In spite of his despair, Thomas Black listened attentively to Hob-
son's explanations, and could not but see the reasonableness of his
deductions ; but he was furious at such a rare, unexpected, and, as he
said, "ridiculous" phenomenon occurring just so as to make him
miss the eclipse, and he said not a word, but maintained a gloomy,
even haughty silence.

" Poor Mr Black," said Mrs Barnett, " it must be owned that an
astronomer was never more, hardly used than you since the world
began ! "

"In any case, however," said Hobson, turning to her, " we have
neither of us anything to reproach ourselves with. No one can find
fault with us. Nature alone is to blame. The earthquake cut oft
our communication with the mainland, and converted our peninsula
into a floating island ; and this explains why the furred and other
animals, imprisoned like ourselves, have become so numerous round
the fort ! "

" This, too, is why the rivals you so much dreaded have not visited
us, Lieutenant ! " exclaimed Madge.

"And this," added the Sergeant, " accounts for the non-arrival
of the convoy sent to Cape Bathurst by Captain Craventy ! "

" And this is why," said Mrs Barnett, looking at the Lieutenant,
"I must give up all hope of returning to Europe this year at
least ! "

The tone of voice in which the lady made this last remark showed
that she resigned herself to her fate more readily than could have
been expected. She seemed suddenly to have made up her mind
to make the best of the situation, which would no doubt give her
an opportunity of making a great many interesting observations.
And after all, what good would grumbling have done ? Recrimina-
tions were worse than useless. They could not have altered their
position, or have checked the course of the wandering island, and
there was no means of reuniting it to a continent. No; God alone
could decide the future of Fort Hope. They must bow to His


Heco ul d not ascertain

name being retamed-until the ne day




any one to despair.


threatened the island floating a !ong the coast of
7 y the c im ents of the open sea to the high
Polar latitudes, from which there is no return.

" / think not." Page 180.


Or the current would take it to the south, perhaps through
Behring Strait into the Pacific Ocean.

In the former contingency, the colonists, shut in by ice and sur-
rounded by impassable icebergs, would have no means of communi-
cation with their fellow-creatures, and would die of cold and hunger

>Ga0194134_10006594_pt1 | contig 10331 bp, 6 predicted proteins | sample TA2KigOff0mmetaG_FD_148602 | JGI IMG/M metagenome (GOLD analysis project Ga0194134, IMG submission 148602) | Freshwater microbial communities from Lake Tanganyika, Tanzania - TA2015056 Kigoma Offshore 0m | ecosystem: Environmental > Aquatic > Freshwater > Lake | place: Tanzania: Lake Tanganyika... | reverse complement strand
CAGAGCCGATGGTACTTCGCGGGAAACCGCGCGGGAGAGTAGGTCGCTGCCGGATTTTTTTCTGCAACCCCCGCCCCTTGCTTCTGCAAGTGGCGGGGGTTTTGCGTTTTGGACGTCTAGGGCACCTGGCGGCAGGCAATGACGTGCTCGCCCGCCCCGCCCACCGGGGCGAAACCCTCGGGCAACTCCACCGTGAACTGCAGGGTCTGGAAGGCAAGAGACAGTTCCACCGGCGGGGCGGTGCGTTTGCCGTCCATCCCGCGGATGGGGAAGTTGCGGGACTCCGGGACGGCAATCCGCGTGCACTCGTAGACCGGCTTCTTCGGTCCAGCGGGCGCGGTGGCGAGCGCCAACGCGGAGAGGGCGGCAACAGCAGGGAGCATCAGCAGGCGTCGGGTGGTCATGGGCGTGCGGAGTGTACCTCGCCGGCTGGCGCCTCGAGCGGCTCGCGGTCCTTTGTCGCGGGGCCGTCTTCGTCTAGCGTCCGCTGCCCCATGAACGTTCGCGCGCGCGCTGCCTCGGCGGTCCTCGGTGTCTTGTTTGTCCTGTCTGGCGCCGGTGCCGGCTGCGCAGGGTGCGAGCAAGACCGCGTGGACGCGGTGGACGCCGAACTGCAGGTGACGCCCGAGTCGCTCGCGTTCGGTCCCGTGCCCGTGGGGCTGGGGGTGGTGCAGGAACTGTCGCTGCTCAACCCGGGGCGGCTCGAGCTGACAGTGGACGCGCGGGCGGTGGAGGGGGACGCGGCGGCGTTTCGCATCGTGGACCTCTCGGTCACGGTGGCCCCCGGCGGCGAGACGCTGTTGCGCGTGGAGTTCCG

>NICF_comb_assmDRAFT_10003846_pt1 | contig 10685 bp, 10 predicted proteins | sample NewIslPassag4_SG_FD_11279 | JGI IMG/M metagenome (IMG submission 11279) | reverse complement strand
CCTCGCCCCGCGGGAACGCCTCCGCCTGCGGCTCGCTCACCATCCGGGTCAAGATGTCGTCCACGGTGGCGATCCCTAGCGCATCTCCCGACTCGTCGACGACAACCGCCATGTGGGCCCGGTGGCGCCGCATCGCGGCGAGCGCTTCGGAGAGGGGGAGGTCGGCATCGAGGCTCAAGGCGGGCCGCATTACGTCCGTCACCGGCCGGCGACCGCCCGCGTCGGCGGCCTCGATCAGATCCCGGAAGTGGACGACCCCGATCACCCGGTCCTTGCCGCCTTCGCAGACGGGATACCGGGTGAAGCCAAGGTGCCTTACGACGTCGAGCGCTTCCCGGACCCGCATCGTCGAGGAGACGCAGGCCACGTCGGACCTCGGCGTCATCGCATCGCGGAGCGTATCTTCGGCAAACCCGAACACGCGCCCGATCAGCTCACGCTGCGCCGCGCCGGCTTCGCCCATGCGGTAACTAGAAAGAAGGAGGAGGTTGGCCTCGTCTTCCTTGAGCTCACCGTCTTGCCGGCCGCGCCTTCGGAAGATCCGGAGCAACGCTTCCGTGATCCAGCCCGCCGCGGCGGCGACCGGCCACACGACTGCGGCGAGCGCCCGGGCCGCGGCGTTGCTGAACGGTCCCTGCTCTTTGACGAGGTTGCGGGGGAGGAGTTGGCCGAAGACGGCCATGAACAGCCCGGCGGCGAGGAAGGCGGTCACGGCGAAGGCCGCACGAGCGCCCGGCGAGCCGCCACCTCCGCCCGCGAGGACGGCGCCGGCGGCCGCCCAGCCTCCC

in the solitudes of the north.

In the latter contingency, Victoria Island, driven by the currents
to the western waters of the Pacific, would gradually melt and go to
pieces beneath the feet of its inhabitants.

In either case death would await the Lieutenant and his com-
panions, and the fort, erected at the cost of so much labour and suf-
fering, would be destroyed.

But it was scarcely probable that either of these events would
happen. The season was already considerably advanced, and in less
than three months the sea would again be rendered motionless by
the icy hand of the Polar winter. The ocean would again be con-
verted into an ice-field, and by means of sledges they might get to
the nearest land the coast of Russian America if the island re-
mained in the east, or the coast of Asia if it were driven to the west.

" For," added Hobson, " we have absolutely no control over our
floating island. Having no sail to hoist, as in a boat, we cannot
guide it in the least; Where it takes us we must go."

All that Hobson said was clear, concise, and to the point. There
could be no doubt that the bitter cold of winter would solder Victoria
Island to the vast ice-field, and it was highly probable that it would
drift neither too far north nor too far south. To have to cross a
few hundred miles of ice was no such terrible prospect for brave
and resolute men accustomed to long excursions in the Arctic
regions. It would be necessary, it was true, to abandon Fort
Hope the object of so many hopes, and to lose the benefit of all
their exertions, but what of that? The factory, built upon a
shifting soil, could be of no further use to the Company. Sooner
or later it would be swallowed up by the ocean, and what was the
good of useless regrets ? It must, therefore, be deserted as soon as
circumstances should permit.

The only thing against the safety of the colonists was and the
Lieutenant dwelt long on this point that during the eight or nine
weeks which must elapse before the solidification of the Arctic
Ocean, Victoria Island might be dragged too far north or south.



Arctic explorers had often told of pieces of ice being drifted an
immense distance without any possibility of stopping them.

Everything then depended on the force and direction of the

Online LibraryJules VerneThe fur country; or, Seventy degrees north latitude → online text (page 16 of 31)